We define DOF the same way for all the cameras, i.e., being able to produce the same relative circle of confusion when looking at a final print size of 12 inches wide. The actual circle of confusion for the 1/4DX camera will have to be much smaller (1/4 of the DX CoC) to compensate for the fact that we have to magnify the image 4x larger than the DX image to arrive at a 12 inch print.

Computing the actual DOF using VWDOF:
  1. DX:      0.314 mm
  2. FX:      0.261 mm
  3. 1/4DX: 0.784 mm

This is looking promising. The 1/4DX sensor gives us roughly 2.5 times more DOF (compared to DX) in the final print. The FX sensor gives us less DOF, which is more or less what we expected.

Using the MTF Mapper tool mtf_generate_rectangle, we can model the MTF50 values after taking into account the softening effect of diffraction (MTF50 values are a quantitative metric that correlates well with perceived sharpness). This allows us to calculate how sharp the lens will have to be for the 1/4DX camera to work, as well as what our final resolution will be once we have scaled the images up to 12-inch prints.

The actual resolution of the final print, which arguably is the thing we want to maximise, turns out as follows:
  1. DX:       4.31 line pairs / mm
  2. FX:       4.6 lp/mm
  3. 1/4DX:  2.5 lp/mm

What happened? Diffraction destroyed a lot of our resolution on the 1/4DX sensor. In short, we decreased our photosite pitch by a factor four, which means that diffraction softening will now already be visible at f/4 (probably by f/2.8, even). We expected our smaller pixels to be able to capture smaller details, but diffraction blurred out the details to the point where very little detail remained at the pixel level.
We can try to remove the AA filter on the 1/4DX sensor (which we arguably no longer need at f/4 with a 1.18 micron photosite pitch) to win back a little resolution, which will give us 2.7 lp/mm in print. Not a huge gain, but we might as well use it.

One tiny little detail is also quite important: the 1/4DX camera would require a really, really sharp lens: around 129 lp/mm. I think this is still possible, though, but we'll need a lens designer's opinion.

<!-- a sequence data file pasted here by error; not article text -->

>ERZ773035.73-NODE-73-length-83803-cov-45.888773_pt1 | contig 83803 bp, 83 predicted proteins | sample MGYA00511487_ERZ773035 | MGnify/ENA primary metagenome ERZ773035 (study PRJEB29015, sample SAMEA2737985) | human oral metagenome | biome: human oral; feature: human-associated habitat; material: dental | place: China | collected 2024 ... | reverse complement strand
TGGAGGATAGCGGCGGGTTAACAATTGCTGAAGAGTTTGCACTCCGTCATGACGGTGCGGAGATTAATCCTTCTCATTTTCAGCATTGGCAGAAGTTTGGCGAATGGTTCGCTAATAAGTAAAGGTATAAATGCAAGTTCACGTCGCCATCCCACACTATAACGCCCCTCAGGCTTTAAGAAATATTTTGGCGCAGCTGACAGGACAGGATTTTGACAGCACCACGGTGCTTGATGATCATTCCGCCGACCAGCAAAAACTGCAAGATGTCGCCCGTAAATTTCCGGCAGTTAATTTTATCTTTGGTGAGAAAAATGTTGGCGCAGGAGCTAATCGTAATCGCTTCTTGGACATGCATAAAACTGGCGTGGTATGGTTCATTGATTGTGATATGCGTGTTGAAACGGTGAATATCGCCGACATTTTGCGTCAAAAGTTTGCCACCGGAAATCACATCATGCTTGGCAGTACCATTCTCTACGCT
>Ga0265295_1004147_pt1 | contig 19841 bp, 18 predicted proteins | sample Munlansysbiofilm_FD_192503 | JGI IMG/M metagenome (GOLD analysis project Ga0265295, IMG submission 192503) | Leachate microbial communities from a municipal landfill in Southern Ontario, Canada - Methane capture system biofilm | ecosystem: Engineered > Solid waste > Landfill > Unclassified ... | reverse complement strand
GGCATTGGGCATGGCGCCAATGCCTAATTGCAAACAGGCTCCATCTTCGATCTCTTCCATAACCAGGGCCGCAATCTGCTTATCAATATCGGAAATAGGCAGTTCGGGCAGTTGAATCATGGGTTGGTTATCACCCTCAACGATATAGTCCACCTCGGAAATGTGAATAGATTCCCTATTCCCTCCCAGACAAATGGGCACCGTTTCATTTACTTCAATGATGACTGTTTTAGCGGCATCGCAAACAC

So going for a smaller sensor with 4 times higher (linear) pixel density does indeed give you more DOF in a single shot, provided that you keep the lens aperture the same. The price for this is that the sharpest part of the printed picture will be noticeably less sharp than the prints produced on the DX camera. DOF increased by a factor of 2.5, but overall resolution decreased by a factor of 1.724.

We could take our DX camera and stop it down to roughly f/9.1 on the lens, producing an effective aperture of f/18.2. This would produce comparable resolution to the 1/4DX camera (around 2.7 lp/mm in a 12-inch print), and the DOF would be 0.713 mm, which is ever so slightly less than what the 1/4DX camera would produce.

Detours at 1:1

Ok, so if we lose resolution but gain DOF by stopping down the aperture, what would happen if opened up the aperture on the 1/4DX camera a bit?

Well, at a lens aperture of f/1.6, the effective aperture would be f/2. This would produce a 12-inch print at a resolution of 5.5 lp/mm, which is higher than any of the other options above. But the DOF is exactly 0.314 mm, so we are no better off in that respect, except that we have increased our final print resolution slightly.

A slightly less extreme aperture of f/2.25 would give us an effective aperture of f/2.8, which will match the print resolution of the DX camera, and give us 0.441 mm of DOF. That is a decent 40% increase in DOF over the DX camera, and still gives us the same print resolution.

Proceeding along this path, we can choose a lens aperture of f/3.2, resulting in an effective aperture of f/4, yielding print resolution of 3.29 lp/mm. This is about 30% less resolution, but we have a DOF of 0.627 mm. The DX camera will reach the same print resolution (3.29 lp/mm) at an aperture of f/6.8 (effective aperture is f/13.5), which will yield a DOF of 0.533, so the 1/4DX camera is looking less attractive at this point.

What happens at 2.8x magnification?

We can repeat the process at 2.8x magnification, which gives us the following cameras:
  1. DX: 4980 pixels over 23.6 mm sensor width,
    focal length = 105 mm,
    required magnification = 2.8x,
    lens aperture = f/4,
    effective aperture = f/15.2
  2. 1/4DX: 4980 pixels over 5.9 mm sensor width,
    focal length = 58.5 mm,
    required magnification = 0.7x,
    lens aperture = f/2.6,
    effective aperture = f/4.4
Note that the aperture for 1/4DX was chosen so that the print resolution of the 1/4DX camera matches that of the DX camera. With these settings, the DX camera has a DOF of 0.076 mm, and the 1/4DX camera has a DOF of 0.0884 mm, so no real improvement in DOF if we keep the print resolution the same.


There does not appear to be a free lunch here. It is possible to increase the DOF of a 1/4DX camera relative to that of the DX camera, but it requires an extremely sharp lens. The lens will fortunately be quite small, so it may be feasible to construct such a lens.

The price we pay for the increased DOF is that we have much smaller photosites, which will have a negative impact on image quality in the form of noise. Specifically, photon shot noise is related to the full-well capacity of a photosite, which in turn is linked to the photosite size. So while the 1/4DX camera may be able to offer slightly more DOF at just the right settings (e.g., lens aperture set to f/2.25), the trade-offs in terms of noise are unlikely to make this approach attractive.

It would be interesting to explore the parameter space more methodically. For example, what if we try a 1/2DX camera instead? I am betting against it, but I probably should run the numbers and see ...